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Tuesday, October 12, 2021

Static Analysis

Short intro to the idea and its application to managing software: 

In “Static Analysis: An Introduction,”      author Patrick Thomson provides a perspective on the history, current state and future of static analysis, an important tool in helping programmers manage the complexity of modern software. At stake is software quality, he says, as empirical studies indicate that a codebase's complexity -- and the ability for programmers to understand the software -- correlates with its rate of defects.

Thomson draws distinctions between static and dynamic analyses such as valgrind, which extracts facts from a program as it runs, and model checking, which verifies the correctness of a separate external specification of a program.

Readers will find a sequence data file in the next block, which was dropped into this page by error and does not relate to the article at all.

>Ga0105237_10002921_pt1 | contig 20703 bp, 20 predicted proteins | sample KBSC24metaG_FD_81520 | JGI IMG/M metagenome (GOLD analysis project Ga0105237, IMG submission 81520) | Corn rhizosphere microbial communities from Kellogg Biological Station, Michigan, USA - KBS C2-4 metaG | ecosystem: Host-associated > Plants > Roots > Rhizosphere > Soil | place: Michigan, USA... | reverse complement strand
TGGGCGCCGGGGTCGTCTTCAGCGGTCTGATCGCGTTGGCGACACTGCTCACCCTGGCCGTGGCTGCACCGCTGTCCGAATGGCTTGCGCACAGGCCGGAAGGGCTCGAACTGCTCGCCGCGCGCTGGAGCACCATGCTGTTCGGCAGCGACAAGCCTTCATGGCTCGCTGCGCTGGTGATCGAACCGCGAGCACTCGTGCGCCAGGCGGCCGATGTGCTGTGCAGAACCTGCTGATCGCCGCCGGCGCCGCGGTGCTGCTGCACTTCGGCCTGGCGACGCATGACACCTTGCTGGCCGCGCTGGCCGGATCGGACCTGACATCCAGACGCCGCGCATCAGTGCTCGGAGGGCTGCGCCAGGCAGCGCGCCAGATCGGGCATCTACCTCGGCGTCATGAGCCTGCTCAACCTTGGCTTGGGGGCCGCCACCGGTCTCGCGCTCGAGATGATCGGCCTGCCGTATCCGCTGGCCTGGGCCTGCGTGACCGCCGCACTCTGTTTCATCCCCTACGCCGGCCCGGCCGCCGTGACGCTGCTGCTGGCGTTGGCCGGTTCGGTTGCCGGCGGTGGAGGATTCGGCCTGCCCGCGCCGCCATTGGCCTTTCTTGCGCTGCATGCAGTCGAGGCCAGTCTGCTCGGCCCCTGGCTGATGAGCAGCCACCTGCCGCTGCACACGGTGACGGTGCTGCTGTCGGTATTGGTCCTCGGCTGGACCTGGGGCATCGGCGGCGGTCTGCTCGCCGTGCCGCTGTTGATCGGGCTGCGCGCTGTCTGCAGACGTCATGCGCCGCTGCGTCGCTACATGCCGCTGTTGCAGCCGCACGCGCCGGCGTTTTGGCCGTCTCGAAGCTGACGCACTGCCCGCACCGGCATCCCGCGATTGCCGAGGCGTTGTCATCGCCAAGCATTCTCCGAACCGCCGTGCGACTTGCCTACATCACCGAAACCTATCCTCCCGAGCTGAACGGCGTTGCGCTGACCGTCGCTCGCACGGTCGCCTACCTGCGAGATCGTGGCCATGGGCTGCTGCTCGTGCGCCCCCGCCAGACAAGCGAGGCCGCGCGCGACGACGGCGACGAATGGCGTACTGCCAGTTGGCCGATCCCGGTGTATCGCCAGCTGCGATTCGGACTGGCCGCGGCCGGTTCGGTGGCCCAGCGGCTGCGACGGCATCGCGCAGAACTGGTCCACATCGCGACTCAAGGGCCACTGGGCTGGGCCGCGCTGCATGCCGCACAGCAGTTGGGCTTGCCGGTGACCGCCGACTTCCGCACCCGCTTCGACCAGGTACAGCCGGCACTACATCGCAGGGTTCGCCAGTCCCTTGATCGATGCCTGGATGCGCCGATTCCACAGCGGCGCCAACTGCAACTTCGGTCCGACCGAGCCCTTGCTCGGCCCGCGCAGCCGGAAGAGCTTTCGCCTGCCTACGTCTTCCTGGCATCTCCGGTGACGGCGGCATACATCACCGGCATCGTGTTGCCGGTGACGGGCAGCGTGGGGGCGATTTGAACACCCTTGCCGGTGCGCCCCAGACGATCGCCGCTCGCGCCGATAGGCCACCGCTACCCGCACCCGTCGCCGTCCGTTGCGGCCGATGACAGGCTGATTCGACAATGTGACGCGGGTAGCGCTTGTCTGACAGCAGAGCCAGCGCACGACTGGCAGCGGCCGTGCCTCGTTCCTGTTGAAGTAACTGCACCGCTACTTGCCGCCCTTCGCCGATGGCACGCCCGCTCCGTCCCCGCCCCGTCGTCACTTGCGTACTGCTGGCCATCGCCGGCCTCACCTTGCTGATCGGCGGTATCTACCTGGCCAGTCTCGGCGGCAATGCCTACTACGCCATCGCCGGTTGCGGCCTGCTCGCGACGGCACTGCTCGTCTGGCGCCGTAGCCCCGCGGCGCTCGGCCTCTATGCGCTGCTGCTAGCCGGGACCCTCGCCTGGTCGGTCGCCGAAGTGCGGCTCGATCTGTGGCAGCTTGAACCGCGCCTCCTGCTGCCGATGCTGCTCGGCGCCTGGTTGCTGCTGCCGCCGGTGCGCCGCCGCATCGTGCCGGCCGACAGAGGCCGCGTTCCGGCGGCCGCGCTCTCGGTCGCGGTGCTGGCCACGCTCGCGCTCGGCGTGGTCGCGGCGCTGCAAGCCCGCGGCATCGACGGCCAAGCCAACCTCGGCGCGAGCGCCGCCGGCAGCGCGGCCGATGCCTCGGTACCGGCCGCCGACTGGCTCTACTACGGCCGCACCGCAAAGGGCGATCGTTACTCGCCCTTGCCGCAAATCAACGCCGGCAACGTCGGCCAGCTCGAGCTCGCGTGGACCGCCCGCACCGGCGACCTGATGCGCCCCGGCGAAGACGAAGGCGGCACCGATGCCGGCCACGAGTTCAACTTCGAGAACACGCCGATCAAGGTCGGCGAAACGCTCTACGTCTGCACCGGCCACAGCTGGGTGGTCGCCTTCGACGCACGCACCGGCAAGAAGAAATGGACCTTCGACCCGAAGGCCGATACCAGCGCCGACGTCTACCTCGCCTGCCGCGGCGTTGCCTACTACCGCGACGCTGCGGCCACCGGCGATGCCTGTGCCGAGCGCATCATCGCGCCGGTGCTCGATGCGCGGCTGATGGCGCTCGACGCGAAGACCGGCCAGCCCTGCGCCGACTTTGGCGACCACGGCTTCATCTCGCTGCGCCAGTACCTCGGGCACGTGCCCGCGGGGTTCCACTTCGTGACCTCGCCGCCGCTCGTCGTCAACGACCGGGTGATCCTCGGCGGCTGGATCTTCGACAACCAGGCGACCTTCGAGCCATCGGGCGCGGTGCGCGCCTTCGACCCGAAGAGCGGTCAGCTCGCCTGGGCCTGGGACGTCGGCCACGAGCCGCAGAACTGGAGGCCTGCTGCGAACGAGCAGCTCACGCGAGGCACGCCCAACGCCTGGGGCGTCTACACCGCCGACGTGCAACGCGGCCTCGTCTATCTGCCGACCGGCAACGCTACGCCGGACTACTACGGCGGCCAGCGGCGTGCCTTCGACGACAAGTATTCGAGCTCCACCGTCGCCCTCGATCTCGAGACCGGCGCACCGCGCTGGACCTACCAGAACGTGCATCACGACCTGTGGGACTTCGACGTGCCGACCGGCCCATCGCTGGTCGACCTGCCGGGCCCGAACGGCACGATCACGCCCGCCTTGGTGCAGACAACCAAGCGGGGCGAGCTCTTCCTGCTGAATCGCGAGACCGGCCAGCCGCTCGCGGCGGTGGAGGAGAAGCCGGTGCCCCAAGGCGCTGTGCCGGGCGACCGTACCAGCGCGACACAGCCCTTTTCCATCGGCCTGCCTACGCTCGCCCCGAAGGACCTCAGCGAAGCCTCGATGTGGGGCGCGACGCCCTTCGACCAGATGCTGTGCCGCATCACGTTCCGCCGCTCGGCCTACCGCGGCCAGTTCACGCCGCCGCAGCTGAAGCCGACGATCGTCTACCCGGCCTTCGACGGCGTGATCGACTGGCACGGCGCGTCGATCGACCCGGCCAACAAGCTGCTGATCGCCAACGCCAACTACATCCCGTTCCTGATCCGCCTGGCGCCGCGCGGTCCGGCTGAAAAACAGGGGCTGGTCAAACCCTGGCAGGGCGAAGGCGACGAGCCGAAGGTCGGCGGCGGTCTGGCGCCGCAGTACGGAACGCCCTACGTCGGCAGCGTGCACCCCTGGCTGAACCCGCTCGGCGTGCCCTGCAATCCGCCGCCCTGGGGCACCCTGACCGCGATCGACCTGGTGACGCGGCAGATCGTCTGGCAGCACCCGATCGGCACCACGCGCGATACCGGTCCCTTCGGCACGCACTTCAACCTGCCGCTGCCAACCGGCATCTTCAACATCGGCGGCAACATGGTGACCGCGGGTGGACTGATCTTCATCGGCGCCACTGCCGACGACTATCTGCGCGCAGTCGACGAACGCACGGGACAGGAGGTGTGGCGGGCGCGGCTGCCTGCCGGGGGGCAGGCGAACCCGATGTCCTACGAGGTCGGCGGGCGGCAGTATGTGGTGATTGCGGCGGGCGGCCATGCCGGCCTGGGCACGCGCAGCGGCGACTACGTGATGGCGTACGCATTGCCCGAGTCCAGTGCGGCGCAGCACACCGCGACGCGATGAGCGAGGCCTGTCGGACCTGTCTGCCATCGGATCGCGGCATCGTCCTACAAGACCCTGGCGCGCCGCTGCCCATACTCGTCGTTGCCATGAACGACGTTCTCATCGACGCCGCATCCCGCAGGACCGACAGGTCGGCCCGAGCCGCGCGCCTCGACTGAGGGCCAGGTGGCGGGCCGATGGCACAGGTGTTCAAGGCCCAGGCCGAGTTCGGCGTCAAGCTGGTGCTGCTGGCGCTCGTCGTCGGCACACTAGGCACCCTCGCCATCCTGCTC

Not all static analyses are feasible. As a codebase becomes larger, it takes more time to parse and traverse, notes Thomson, requiring more sophisticated and efficient analyses. Additionally, many static analyses are computationally expensive. Perhaps the most important barrier to adoption of static-analysis tools is the requirement that programmers change their behavior to account for the discovery of issues such as false positives and false negatives.

Looking toward the future, Thomson says the subfield of static analyses targeted toward detection of security vulnerabilities becomes more valuable and continues to attract industrial and research attention.

Queue is ACM's magazine for practicing software engineers. Written by engineers for engineers, Queue focuses on the technical problems and challenges that loom ahead, helping readers to sharpen their own thinking and pursue innovative solutions.   ... ' 

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